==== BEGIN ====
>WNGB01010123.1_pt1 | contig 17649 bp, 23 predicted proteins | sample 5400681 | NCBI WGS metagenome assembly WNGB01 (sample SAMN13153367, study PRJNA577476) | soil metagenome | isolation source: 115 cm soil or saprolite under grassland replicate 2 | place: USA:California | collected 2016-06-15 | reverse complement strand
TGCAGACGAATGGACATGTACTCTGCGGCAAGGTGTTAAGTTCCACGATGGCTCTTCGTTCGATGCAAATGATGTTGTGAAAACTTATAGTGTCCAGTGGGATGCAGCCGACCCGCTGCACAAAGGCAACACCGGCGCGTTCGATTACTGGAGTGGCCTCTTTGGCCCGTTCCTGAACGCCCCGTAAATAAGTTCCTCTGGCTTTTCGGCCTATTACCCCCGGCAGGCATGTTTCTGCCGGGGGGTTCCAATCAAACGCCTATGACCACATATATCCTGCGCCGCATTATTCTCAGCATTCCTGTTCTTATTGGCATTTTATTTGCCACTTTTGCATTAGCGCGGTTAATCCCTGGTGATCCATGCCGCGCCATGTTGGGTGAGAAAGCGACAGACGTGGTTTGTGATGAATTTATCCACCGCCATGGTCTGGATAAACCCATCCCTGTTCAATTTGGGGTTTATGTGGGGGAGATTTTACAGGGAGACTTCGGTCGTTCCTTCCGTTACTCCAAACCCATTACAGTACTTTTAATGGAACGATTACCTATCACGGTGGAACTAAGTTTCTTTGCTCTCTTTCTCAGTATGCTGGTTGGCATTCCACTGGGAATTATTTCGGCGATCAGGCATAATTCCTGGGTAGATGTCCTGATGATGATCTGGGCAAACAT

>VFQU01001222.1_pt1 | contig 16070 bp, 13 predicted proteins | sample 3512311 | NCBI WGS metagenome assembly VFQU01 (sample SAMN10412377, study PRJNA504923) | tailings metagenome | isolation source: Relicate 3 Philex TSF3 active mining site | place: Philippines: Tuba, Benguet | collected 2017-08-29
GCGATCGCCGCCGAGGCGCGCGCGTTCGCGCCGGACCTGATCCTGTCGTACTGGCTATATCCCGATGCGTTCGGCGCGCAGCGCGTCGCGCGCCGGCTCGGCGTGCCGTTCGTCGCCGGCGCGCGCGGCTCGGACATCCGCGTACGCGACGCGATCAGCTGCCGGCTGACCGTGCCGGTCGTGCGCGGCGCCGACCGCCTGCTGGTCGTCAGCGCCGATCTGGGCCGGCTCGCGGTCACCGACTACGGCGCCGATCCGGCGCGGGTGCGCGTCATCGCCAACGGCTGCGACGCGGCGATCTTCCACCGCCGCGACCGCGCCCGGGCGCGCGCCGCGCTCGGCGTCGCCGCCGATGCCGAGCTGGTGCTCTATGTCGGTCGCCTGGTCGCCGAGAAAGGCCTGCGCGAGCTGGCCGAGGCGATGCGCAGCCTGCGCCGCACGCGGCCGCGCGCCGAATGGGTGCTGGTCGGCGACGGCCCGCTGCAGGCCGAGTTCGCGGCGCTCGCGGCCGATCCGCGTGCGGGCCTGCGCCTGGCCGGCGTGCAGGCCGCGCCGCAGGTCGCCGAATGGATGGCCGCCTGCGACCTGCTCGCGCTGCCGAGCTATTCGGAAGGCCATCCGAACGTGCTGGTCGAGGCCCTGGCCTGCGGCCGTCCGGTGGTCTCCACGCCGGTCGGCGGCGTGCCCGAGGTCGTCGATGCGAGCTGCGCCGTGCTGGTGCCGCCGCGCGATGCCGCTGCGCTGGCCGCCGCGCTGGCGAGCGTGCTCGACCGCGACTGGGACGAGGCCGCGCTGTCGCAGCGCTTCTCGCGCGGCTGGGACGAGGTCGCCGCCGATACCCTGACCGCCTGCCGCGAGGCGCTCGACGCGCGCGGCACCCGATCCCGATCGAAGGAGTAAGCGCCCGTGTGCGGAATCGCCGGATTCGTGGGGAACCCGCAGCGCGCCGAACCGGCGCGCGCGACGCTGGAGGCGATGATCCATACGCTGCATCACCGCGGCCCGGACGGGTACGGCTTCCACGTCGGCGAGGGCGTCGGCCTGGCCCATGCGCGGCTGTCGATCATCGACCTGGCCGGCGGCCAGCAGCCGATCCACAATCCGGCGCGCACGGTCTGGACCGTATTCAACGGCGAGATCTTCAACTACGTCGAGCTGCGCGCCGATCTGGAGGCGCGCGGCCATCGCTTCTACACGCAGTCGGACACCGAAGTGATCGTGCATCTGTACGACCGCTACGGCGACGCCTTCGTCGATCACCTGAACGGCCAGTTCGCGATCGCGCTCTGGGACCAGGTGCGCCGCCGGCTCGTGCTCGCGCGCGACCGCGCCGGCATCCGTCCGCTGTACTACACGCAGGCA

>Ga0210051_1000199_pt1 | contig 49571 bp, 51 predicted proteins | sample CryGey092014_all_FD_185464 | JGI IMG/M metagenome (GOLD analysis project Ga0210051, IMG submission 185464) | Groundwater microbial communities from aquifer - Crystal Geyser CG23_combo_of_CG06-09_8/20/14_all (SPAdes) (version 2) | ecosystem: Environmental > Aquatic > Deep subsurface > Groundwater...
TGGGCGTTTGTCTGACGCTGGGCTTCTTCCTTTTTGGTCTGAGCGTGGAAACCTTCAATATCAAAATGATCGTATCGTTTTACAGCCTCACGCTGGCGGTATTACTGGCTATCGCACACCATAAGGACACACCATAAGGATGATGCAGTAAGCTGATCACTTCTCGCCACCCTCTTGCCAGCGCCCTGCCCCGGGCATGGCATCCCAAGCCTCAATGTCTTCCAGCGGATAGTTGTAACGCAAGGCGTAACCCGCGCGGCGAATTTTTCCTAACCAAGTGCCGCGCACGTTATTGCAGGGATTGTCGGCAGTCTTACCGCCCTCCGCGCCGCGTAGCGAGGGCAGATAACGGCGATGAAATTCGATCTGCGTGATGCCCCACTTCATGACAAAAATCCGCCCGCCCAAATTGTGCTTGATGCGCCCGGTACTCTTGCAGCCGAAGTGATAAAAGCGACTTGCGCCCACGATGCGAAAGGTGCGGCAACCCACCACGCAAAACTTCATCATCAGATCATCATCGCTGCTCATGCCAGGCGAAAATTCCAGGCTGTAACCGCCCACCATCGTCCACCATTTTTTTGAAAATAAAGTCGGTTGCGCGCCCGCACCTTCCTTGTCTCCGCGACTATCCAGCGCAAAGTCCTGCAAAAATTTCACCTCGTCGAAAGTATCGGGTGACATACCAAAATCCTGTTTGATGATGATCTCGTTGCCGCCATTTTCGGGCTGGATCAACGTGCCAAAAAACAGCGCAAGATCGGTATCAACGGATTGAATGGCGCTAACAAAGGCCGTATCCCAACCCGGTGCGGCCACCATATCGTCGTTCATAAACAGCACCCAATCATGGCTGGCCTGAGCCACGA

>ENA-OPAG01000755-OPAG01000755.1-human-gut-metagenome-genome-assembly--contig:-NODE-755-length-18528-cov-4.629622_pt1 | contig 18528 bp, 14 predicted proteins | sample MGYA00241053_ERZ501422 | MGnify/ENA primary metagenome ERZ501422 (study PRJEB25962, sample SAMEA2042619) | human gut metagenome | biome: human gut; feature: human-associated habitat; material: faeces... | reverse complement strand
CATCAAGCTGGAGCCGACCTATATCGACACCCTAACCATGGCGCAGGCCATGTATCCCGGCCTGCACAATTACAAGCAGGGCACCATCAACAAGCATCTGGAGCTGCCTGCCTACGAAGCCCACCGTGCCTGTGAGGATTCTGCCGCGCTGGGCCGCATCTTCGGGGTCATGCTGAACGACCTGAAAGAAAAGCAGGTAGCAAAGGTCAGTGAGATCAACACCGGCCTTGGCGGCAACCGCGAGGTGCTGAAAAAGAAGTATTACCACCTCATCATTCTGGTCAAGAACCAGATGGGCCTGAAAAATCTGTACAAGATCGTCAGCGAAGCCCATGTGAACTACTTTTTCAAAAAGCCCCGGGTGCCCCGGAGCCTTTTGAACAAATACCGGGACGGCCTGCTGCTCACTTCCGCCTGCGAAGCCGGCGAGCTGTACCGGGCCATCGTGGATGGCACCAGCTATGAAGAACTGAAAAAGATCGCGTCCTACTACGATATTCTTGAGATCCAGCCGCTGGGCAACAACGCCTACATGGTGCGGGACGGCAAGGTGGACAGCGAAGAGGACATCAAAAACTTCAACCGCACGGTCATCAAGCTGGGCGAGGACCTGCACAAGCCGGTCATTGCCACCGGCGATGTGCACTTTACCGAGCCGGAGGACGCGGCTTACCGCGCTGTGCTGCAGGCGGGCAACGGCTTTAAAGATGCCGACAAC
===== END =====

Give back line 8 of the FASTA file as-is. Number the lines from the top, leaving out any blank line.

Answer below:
CATCAAGCTGGAGCCGACCTATATCGACACCCTAACCATGGCGCAGGCCATGTATCCCGGCCTGCACAATTACAAGCAGGGCACCATCAACAAGCATCTGGAGCTGCCTGCCTACGAAGCCCACCGTGCCTGTGAGGATTCTGCCGCGCTGGGCCGCATCTTCGGGGTCATGCTGAACGACCTGAAAGAAAAGCAGGTAGCAAAGGTCAGTGAGATCAACACCGGCCTTGGCGGCAACCGCGAGGTGCTGAAAAAGAAGTATTACCACCTCATCATTCTGGTCAAGAACCAGATGGGCCTGAAAAATCTGTACAAGATCGTCAGCGAAGCCCATGTGAACTACTTTTTCAAAAAGCCCCGGGTGCCCCGGAGCCTTTTGAACAAATACCGGGACGGCCTGCTGCTCACTTCCGCCTGCGAAGCCGGCGAGCTGTACCGGGCCATCGTGGATGGCACCAGCTATGAAGAACTGAAAAAGATCGCGTCCTACTACGATATTCTTGAGATCCAGCCGCTGGGCAACAACGCCTACATGGTGCGGGACGGCAAGGTGGACAGCGAAGAGGACATCAAAAACTTCAACCGCACGGTCATCAAGCTGGGCGAGGACCTGCACAAGCCGGTCATTGCCACCGGCGATGTGCACTTTACCGAGCCGGAGGACGCGGCTTACCGCGCTGTGCTGCAGGCGGGCAACGGCTTTAAAGATGCCGACAAC